New Therapies in Development for Myelofibrosis – Targeted Oncology

By daniellenierenberg

Building on the transformative impetus from the first Food and Drug Administration (FDA)-approved Janus kinase (JAK) 1/2 inhibitor, ruxolitinib (Jakafi), in the clinical landscape of myeloproliferative neoplasms (MPNs), we are entering a new era of multiple JAK inhibitors and other diverse classes of drugs in rapid clinical development. Advancements in elucidating the pathophysiology of MPNs have spurred significant progress in developing novel promising agents or combination regimens with ruxolitinib to treat patients who are unresponsive to standard treatments or have specific clinical needs.

In myelofibrosis (MF), the most aggressive MPN, with an average survival of 5 to 7 years, abnormal clonal hematopoietic stem cell proliferation in the bone marrow (BM) leads to liberation of pro-inflammatory cytokines and extensive fibrosis, causing progressive pancytopenia, especially anemia and thrombocytopenia, along with splenomegaly and other symptoms, compromising quality of life.1

For nearly a decade, ruxolitinib has been the centerpiece therapy for patients with MF, markedly improving splenomegaly and constitutional symptoms and providing survival benefit.2 The second FDA-approved JAK2 inhibitor, fedratinib (Inrebic), may actually be a good second-line option for patients who are ruxolitinib-resistant with intermediate-2 and high-risk MF (primarily thrombocytopenic and characterized by platelet counts 50100 109/L).3 At present, 2 ongoing phase 3 clinical trials, the single-arm FREEDOM trial (NCT03755518) and the double-arm FREEDOM 2 trial (NCT03952039), are assessing the efficacy and safety of fedratinib in patients with MF who are resistant/refractory/intolerant to ruxolitinib. The FREEDOM trials are important because the previous JAKARTA studies (NCT01523171, NCT01437787) were placed on hold or terminated given concerns for the development of Wernicke encephalopathy. Pacritinib is a potent inhibitor of both JAK2 and fms-related receptor tyrosine kinase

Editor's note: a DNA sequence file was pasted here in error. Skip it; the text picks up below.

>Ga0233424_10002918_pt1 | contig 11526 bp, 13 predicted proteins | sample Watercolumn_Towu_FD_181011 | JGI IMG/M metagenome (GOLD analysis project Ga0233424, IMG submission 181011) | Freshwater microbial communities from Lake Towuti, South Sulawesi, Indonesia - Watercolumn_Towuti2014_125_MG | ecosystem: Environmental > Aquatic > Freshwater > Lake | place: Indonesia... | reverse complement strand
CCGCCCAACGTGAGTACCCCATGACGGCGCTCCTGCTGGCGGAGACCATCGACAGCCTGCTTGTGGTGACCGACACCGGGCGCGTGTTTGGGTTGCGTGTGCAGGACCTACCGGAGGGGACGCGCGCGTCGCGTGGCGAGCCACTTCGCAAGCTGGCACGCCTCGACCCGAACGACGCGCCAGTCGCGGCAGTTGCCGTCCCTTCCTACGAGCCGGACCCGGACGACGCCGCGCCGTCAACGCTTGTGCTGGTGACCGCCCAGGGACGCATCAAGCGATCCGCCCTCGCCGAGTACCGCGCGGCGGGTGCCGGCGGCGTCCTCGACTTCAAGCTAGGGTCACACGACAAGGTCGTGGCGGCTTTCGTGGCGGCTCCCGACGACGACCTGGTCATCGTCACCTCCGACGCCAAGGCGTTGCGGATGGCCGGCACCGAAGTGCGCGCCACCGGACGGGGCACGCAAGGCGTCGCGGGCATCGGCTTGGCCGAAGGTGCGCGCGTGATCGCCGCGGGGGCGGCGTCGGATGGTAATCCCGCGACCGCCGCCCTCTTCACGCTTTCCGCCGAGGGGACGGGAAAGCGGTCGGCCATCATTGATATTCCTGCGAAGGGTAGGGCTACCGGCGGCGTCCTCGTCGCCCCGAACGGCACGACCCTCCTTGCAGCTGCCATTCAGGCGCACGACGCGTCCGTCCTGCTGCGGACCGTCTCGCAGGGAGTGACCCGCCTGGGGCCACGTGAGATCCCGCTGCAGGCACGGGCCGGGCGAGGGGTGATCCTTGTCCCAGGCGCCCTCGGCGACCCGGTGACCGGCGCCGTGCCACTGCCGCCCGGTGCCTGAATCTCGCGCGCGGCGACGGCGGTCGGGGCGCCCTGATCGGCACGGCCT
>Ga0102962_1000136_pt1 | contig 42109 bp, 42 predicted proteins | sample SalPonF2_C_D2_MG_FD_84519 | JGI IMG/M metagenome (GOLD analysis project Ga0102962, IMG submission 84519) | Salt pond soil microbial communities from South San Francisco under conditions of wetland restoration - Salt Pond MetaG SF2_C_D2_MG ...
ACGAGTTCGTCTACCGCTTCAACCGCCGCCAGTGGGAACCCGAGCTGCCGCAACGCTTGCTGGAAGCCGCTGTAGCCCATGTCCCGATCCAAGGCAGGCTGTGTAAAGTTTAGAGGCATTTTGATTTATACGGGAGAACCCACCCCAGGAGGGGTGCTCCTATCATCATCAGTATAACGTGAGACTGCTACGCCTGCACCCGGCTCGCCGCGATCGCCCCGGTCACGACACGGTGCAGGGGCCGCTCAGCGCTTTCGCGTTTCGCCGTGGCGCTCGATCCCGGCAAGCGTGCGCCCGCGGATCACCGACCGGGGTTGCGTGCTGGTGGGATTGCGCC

3, or FLT3, but does not affect JAK1. Pacritinib is being evaluated in comparison with the physicians choice in an ongoing phase 3 trial (PACIFICA; NCT03165734) in patients with MF and severe thrombocytopenia (baseline platelet count < 50 109/L) at the optimal dose determined in the PAC203 study (200 mg twice daily; NCT03165734).3 Successful clinical development of pacritinib will provide a non-myelosuppressive JAK2 inhibitor for frontline treatment of patients with MF who have severe thrombocytopenia, a setting currently lacking approved drugs. Another JAK1/2 inhibitor that is in advanced clinical development and complements its predecessors is momelotinib, possessing the exclusive attribute to improve anemia, which becomes severe in patients with MF.3 At present, momelotinib is undergoing evaluation in patients who are symptomatic and anemic with advanced MF, previously treated with a JAK inhibitor, in a phase 3 trial (MOMENTUM; NCT04173494); the comparator drug is danazol.